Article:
“The new SARS2 variant may well be cause for significant concern, and all the more reason to be vigilant. However, that it has taken an event of this nature to provoke a reaction from the government says more about the current scenario in the UK and the long term view of how this came to be, rather than the naturally upsetting and disappointing false promises over Christmas that have now been revoked.

“It is clear that failure to make good on the sacrifices made during the first lockdown, suppress infection rates over summer, and replace the failed corporate TTI system has led directly to the resurgence seen since September, the need for a second (and likely a third) lockdown, and ultimately an environment in which SARS-COV-2 is able to thrive and evolve. Half-baked policies neither restore socio-economic harms, nor suppress infections, and the reactionary, fragmented and confusing implementation of Tiers along with their obscure criteria has led to public favour eroding day by day. We are left at the mercy of misinformation and fringe viewpoints.

“Nevertheless, if it takes the new variant to finally convince our leaders to implement an effective suppression strategy along with the long-recommended safeguarding on TTI, quarantine and internal travel, then so be it. We cannot simply stand by and wait for vaccines to rescue the situation, the human cost has already been far too high.”

Prof Paul Hunter, Professor in Medicine, The Norwich School of Medicine, University of East Anglia, said:

“The suggestion that the variant arose in a chronically infected individual is plausible but unless we have sequences from that individual it would be difficult to prove.

“It is known that viral variants are more likely to arise in people who are chronically infected, though the evidence for this primarily comes from those viruses that routinely cause chronic infections such as HIV and Hepatitis B. Indeed in these infections the generation of what are known as immune escape mutants are an important part of how the virus may cause continuing disease. We do know that in immunocompromised patients SARS-CoV-2 can shed COVID for quite a long time 1 , but so can immunocompetent patients 2 . Also we do know that mutations in SARS-CoV-2 are more likely to occur in chronically infected immunosuppressed individuals as referred to in the paper by Rambaut and colleagues 3 .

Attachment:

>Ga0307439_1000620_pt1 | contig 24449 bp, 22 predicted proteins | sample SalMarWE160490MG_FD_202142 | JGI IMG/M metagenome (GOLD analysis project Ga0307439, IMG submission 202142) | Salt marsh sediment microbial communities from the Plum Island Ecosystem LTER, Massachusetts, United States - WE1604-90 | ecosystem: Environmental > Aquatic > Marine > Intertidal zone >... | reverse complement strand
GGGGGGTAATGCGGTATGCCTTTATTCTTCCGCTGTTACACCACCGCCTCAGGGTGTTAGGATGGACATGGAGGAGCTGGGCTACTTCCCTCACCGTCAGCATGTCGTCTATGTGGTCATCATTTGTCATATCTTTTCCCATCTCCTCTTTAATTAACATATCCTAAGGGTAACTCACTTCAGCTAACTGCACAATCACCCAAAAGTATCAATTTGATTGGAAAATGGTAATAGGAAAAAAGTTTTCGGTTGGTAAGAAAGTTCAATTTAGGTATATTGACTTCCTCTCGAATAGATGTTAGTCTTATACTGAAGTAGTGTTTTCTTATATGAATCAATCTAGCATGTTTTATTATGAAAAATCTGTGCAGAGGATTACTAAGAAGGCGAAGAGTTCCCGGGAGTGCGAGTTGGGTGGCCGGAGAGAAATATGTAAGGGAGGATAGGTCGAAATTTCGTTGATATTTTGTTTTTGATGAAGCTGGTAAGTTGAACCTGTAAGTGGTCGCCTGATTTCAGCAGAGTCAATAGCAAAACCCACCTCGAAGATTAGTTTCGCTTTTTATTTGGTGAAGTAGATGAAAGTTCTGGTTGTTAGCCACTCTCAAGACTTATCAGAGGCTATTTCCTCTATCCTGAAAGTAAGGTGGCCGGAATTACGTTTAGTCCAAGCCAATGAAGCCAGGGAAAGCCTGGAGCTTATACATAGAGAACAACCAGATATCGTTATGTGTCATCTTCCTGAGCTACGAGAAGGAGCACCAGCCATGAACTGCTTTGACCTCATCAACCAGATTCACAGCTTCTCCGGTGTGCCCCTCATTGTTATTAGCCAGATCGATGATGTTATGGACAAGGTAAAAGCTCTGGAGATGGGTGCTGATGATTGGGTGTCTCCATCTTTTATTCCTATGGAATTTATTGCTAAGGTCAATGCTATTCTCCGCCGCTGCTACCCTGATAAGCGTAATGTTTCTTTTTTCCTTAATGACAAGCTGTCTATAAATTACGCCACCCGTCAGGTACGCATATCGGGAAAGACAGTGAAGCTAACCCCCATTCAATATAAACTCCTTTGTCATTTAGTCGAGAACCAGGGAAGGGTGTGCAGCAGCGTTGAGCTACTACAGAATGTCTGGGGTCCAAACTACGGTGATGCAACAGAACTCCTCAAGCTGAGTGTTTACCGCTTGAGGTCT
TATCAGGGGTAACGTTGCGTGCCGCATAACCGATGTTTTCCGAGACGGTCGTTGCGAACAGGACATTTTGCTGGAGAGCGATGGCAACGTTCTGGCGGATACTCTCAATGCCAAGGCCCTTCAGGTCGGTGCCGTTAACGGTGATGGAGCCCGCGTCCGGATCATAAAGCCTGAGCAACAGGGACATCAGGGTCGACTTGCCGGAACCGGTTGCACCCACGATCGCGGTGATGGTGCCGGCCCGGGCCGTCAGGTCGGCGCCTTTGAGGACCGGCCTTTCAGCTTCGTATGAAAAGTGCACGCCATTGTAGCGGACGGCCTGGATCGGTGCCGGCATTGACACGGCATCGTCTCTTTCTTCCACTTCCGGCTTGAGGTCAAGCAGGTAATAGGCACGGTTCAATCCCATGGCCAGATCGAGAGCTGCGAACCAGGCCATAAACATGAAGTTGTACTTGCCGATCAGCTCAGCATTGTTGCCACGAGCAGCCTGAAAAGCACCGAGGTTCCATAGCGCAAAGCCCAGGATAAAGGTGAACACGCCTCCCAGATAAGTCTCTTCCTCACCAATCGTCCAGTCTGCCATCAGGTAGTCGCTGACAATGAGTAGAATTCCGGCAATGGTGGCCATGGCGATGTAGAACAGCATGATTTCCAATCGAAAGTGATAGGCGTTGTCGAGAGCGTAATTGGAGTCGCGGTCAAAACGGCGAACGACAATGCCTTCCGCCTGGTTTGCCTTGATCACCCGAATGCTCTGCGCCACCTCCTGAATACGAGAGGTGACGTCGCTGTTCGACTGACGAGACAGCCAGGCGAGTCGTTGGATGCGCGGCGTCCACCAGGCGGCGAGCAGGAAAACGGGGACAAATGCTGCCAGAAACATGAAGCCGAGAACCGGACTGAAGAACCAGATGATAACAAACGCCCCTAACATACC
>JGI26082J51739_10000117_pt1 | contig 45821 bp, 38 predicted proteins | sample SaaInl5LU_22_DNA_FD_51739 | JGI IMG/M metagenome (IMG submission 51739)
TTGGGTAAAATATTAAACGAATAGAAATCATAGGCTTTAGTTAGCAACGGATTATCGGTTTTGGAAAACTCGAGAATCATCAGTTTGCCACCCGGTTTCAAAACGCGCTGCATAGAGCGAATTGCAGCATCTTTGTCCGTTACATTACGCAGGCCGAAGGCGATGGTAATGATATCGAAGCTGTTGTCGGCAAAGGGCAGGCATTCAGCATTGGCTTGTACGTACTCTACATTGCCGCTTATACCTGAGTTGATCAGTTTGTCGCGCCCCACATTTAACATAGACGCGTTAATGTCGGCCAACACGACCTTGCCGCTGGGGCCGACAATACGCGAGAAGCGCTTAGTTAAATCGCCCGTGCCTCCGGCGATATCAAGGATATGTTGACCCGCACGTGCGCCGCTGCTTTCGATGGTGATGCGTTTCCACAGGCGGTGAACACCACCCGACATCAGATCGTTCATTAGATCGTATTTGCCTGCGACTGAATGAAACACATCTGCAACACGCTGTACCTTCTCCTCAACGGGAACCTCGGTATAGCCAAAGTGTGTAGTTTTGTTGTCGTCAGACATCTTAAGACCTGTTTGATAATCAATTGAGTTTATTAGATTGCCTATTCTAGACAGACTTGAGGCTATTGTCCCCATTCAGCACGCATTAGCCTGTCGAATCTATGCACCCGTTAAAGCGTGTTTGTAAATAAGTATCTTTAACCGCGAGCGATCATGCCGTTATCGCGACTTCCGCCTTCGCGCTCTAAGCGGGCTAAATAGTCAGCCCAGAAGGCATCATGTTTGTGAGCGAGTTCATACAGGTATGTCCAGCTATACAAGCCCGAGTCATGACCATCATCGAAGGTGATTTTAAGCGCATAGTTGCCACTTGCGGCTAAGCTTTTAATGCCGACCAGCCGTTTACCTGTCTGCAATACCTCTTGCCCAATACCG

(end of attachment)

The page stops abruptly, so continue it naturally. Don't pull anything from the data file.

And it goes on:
“Nevertheless mutation in viruses are a random event and the longer someone is infected the more likely a random event is to occur. So Rambaut and colleagues’ suggestion the this variant arose in a chronically infected individual is highly likely and that any person chronically shedding the virus is more likely to be immunosuppressed is also highly likely. But, we may not be able to provide this for certain.”

1. Aydillo T, Gonzalez-Reiche AS, Aslam S, van de Guchte A, Khan Z, Obla A, Dutta J, van Bakel H, Aberg J, García-Sastre A, Shah G. Shedding of Viable SARS-CoV-2 after Immunosuppressive Therapy for Cancer. New England Journal of Medicine. 2020 Dec 1.